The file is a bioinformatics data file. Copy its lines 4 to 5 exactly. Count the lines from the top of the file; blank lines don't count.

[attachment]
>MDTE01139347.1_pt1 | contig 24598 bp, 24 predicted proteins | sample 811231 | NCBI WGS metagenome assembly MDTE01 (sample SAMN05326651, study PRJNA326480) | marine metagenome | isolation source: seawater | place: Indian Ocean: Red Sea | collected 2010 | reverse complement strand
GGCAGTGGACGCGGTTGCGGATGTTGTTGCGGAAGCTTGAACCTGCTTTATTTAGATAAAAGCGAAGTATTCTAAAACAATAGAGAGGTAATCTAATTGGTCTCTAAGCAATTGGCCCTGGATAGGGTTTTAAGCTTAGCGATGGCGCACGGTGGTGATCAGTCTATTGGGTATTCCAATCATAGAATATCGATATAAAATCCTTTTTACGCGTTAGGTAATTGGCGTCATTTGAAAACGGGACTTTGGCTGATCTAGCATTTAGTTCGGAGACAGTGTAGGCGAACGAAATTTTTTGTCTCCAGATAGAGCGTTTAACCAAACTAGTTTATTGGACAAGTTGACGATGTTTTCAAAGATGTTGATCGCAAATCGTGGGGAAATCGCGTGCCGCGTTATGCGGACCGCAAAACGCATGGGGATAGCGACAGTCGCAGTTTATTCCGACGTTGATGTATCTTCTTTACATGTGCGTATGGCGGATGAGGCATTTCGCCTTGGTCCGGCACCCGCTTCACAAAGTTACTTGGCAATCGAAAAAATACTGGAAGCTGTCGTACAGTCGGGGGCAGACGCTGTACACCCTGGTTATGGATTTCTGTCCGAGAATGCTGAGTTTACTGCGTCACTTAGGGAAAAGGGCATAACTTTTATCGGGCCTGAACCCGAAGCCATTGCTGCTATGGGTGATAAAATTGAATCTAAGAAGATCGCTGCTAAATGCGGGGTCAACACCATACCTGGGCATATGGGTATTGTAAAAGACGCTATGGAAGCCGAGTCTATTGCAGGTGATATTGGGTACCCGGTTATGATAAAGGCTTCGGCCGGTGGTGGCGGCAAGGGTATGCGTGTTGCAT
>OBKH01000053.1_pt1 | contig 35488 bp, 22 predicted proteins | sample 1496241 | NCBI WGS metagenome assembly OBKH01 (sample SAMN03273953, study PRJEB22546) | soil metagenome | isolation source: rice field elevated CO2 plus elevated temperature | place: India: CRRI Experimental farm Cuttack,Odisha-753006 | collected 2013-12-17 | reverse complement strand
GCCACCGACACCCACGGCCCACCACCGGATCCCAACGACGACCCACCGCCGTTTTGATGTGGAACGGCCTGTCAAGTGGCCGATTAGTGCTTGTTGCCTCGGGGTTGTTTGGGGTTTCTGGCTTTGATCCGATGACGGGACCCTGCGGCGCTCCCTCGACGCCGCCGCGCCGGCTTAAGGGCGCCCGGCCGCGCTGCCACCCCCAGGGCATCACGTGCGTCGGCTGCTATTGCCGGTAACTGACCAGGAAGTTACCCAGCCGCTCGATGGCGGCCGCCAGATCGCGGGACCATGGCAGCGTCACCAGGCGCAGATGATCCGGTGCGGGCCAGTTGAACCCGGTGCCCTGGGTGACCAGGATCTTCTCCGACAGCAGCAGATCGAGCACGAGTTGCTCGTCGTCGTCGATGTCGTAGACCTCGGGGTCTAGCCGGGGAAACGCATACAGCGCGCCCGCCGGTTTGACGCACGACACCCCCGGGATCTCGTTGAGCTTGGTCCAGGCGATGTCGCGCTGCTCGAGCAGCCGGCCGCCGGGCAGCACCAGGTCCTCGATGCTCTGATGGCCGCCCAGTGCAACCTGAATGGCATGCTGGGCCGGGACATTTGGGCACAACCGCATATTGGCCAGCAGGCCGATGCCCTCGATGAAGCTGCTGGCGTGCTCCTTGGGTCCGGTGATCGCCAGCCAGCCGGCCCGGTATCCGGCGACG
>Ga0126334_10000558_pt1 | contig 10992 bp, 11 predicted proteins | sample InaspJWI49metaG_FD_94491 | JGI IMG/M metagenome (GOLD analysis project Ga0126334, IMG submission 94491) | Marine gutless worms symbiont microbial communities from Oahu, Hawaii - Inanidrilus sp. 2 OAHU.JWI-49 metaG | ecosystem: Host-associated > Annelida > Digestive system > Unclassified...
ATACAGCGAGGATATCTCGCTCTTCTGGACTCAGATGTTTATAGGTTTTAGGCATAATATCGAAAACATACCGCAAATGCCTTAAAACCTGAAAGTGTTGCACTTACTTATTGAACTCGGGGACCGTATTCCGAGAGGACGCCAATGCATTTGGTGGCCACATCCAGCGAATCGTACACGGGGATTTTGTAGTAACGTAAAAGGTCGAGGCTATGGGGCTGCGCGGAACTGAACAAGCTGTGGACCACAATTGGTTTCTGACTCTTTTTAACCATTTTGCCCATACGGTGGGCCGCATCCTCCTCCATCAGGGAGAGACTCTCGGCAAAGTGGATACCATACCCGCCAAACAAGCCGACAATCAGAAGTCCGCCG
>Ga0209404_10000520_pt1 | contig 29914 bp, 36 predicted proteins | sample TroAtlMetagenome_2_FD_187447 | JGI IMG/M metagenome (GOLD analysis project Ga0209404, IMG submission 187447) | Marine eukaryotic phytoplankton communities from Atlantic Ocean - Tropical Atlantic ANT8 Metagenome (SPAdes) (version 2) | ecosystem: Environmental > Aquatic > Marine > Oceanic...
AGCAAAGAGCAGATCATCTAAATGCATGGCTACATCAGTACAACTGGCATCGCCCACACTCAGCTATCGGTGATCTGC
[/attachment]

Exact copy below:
GCCACCGACACCCACGGCCCACCACCGGATCCCAACGACGACCCACCGCCGTTTTGATGTGGAACGGCCTGTCAAGTGGCCGATTAGTGCTTGTTGCCTCGGGGTTGTTTGGGGTTTCTGGCTTTGATCCGATGACGGGACCCTGCGGCGCTCCCTCGACGCCGCCGCGCCGGCTTAAGGGCGCCCGGCCGCGCTGCCACCCCCAGGGCATCACGTGCGTCGGCTGCTATTGCCGGTAACTGACCAGGAAGTTACCCAGCCGCTCGATGGCGGCCGCCAGATCGCGGGACCATGGCAGCGTCACCAGGCGCAGATGATCCGGTGCGGGCCAGTTGAACCCGGTGCCCTGGGTGACCAGGATCTTCTCCGACAGCAGCAGATCGAGCACGAGTTGCTCGTCGTCGTCGATGTCGTAGACCTCGGGGTCTAGCCGGGGAAACGCATACAGCGCGCCCGCCGGTTTGACGCACGACACCCCCGGGATCTCGTTGAGCTTGGTCCAGGCGATGTCGCGCTGCTCGAGCAGCCGGCCGCCGGGCAGCACCAGGTCCTCGATGCTCTGATGGCCGCCCAGTGCAACCTGAATGGCATGCTGGGCCGGGACATTTGGGCACAACCGCATATTGGCCAGCAGGCCGATGCCCTCGATGAAGCTGCTGGCGTGCTCCTTGGGTCCGGTGATCGCCAGCCAGCCGGCCCGGTATCCGGCGACG
>Ga0126334_10000558_pt1 | contig 10992 bp, 11 predicted proteins | sample InaspJWI49metaG_FD_94491 | JGI IMG/M metagenome (GOLD analysis project Ga0126334, IMG submission 94491) | Marine gutless worms symbiont microbial communities from Oahu, Hawaii - Inanidrilus sp. 2 OAHU.JWI-49 metaG | ecosystem: Host-associated > Annelida > Digestive system > Unclassified...